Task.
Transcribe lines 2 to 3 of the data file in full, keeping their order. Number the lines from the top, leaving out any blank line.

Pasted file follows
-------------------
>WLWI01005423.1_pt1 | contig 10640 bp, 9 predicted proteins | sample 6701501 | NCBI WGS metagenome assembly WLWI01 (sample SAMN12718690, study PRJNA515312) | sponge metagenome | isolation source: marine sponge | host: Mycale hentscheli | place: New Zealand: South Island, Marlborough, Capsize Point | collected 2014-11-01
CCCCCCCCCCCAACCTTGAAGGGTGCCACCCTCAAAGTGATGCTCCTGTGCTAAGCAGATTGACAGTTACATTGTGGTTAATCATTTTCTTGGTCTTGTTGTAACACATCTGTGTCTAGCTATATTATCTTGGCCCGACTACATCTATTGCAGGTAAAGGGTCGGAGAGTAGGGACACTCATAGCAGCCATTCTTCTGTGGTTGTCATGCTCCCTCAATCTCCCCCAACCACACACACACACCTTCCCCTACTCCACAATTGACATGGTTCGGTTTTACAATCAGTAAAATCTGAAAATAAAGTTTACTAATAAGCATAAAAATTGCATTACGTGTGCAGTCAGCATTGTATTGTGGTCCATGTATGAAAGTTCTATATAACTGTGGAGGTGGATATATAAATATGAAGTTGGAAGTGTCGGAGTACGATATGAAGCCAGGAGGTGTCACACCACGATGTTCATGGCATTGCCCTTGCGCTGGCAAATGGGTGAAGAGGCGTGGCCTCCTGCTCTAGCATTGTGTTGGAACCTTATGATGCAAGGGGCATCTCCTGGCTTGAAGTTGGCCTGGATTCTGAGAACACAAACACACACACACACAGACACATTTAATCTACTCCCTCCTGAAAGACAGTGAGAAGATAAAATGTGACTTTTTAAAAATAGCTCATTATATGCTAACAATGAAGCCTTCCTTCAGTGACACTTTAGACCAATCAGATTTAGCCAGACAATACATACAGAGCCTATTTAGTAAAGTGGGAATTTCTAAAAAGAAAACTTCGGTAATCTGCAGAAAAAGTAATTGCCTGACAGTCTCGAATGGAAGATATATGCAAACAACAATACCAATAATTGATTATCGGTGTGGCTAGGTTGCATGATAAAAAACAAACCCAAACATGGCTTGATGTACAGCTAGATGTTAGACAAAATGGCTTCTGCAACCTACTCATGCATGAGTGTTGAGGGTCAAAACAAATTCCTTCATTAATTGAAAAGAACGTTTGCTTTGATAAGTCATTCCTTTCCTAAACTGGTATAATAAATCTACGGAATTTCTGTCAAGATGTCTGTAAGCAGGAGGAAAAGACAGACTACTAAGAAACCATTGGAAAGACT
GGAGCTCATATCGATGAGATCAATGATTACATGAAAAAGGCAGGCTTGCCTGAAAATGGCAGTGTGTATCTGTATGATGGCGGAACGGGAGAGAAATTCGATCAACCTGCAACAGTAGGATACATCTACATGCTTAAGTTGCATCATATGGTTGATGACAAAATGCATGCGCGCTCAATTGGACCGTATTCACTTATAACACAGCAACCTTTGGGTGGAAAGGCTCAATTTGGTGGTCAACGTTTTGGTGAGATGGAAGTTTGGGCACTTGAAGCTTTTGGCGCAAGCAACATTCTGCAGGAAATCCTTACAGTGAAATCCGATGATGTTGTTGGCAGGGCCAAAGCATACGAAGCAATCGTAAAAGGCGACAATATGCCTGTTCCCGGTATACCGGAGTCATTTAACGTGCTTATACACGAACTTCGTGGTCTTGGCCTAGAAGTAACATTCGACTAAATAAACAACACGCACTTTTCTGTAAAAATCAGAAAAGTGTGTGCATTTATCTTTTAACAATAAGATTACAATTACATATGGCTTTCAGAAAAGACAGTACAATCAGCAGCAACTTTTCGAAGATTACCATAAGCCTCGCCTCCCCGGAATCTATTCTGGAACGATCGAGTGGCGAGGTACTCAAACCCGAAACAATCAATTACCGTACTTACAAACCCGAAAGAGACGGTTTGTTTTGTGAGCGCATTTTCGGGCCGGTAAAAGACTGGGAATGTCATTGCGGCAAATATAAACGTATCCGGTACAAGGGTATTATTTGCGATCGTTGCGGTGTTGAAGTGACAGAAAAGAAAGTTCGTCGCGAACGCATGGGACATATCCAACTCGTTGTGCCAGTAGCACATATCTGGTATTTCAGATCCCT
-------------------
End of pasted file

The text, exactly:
CCCCCCCCCCCAACCTTGAAGGGTGCCACCCTCAAAGTGATGCTCCTGTGCTAAGCAGATTGACAGTTACATTGTGGTTAATCATTTTCTTGGTCTTGTTGTAACACATCTGTGTCTAGCTATATTATCTTGGCCCGACTACATCTATTGCAGGTAAAGGGTCGGAGAGTAGGGACACTCATAGCAGCCATTCTTCTGTGGTTGTCATGCTCCCTCAATCTCCCCCAACCACACACACACACCTTCCCCTACTCCACAATTGACATGGTTCGGTTTTACAATCAGTAAAATCTGAAAATAAAGTTTACTAATAAGCATAAAAATTGCATTACGTGTGCAGTCAGCATTGTATTGTGGTCCATGTATGAAAGTTCTATATAACTGTGGAGGTGGATATATAAATATGAAGTTGGAAGTGTCGGAGTACGATATGAAGCCAGGAGGTGTCACACCACGATGTTCATGGCATTGCCCTTGCGCTGGCAAATGGGTGAAGAGGCGTGGCCTCCTGCTCTAGCATTGTGTTGGAACCTTATGATGCAAGGGGCATCTCCTGGCTTGAAGTTGGCCTGGATTCTGAGAACACAAACACACACACACACAGACACATTTAATCTACTCCCTCCTGAAAGACAGTGAGAAGATAAAATGTGACTTTTTAAAAATAGCTCATTATATGCTAACAATGAAGCCTTCCTTCAGTGACACTTTAGACCAATCAGATTTAGCCAGACAATACATACAGAGCCTATTTAGTAAAGTGGGAATTTCTAAAAAGAAAACTTCGGTAATCTGCAGAAAAAGTAATTGCCTGACAGTCTCGAATGGAAGATATATGCAAACAACAATACCAATAATTGATTATCGGTGTGGCTAGGTTGCATGATAAAAAACAAACCCAAACATGGCTTGATGTACAGCTAGATGTTAGACAAAATGGCTTCTGCAACCTACTCATGCATGAGTGTTGAGGGTCAAAACAAATTCCTTCATTAATTGAAAAGAACGTTTGCTTTGATAAGTCATTCCTTTCCTAAACTGGTATAATAAATCTACGGAATTTCTGTCAAGATGTCTGTAAGCAGGAGGAAAAGACAGACTACTAAGAAACCATTGGAAAGACT
GGAGCTCATATCGATGAGATCAATGATTACATGAAAAAGGCAGGCTTGCCTGAAAATGGCAGTGTGTATCTGTATGATGGCGGAACGGGAGAGAAATTCGATCAACCTGCAACAGTAGGATACATCTACATGCTTAAGTTGCATCATATGGTTGATGACAAAATGCATGCGCGCTCAATTGGACCGTATTCACTTATAACACAGCAACCTTTGGGTGGAAAGGCTCAATTTGGTGGTCAACGTTTTGGTGAGATGGAAGTTTGGGCACTTGAAGCTTTTGGCGCAAGCAACATTCTGCAGGAAATCCTTACAGTGAAATCCGATGATGTTGTTGGCAGGGCCAAAGCATACGAAGCAATCGTAAAAGGCGACAATATGCCTGTTCCCGGTATACCGGAGTCATTTAACGTGCTTATACACGAACTTCGTGGTCTTGGCCTAGAAGTAACATTCGACTAAATAAACAACACGCACTTTTCTGTAAAAATCAGAAAAGTGTGTGCATTTATCTTTTAACAATAAGATTACAATTACATATGGCTTTCAGAAAAGACAGTACAATCAGCAGCAACTTTTCGAAGATTACCATAAGCCTCGCCTCCCCGGAATCTATTCTGGAACGATCGAGTGGCGAGGTACTCAAACCCGAAACAATCAATTACCGTACTTACAAACCCGAAAGAGACGGTTTGTTTTGTGAGCGCATTTTCGGGCCGGTAAAAGACTGGGAATGTCATTGCGGCAAATATAAACGTATCCGGTACAAGGGTATTATTTGCGATCGTTGCGGTGTTGAAGTGACAGAAAAGAAAGTTCGTCGCGAACGCATGGGACATATCCAACTCGTTGTGCCAGTAGCACATATCTGGTATTTCAGATCCCT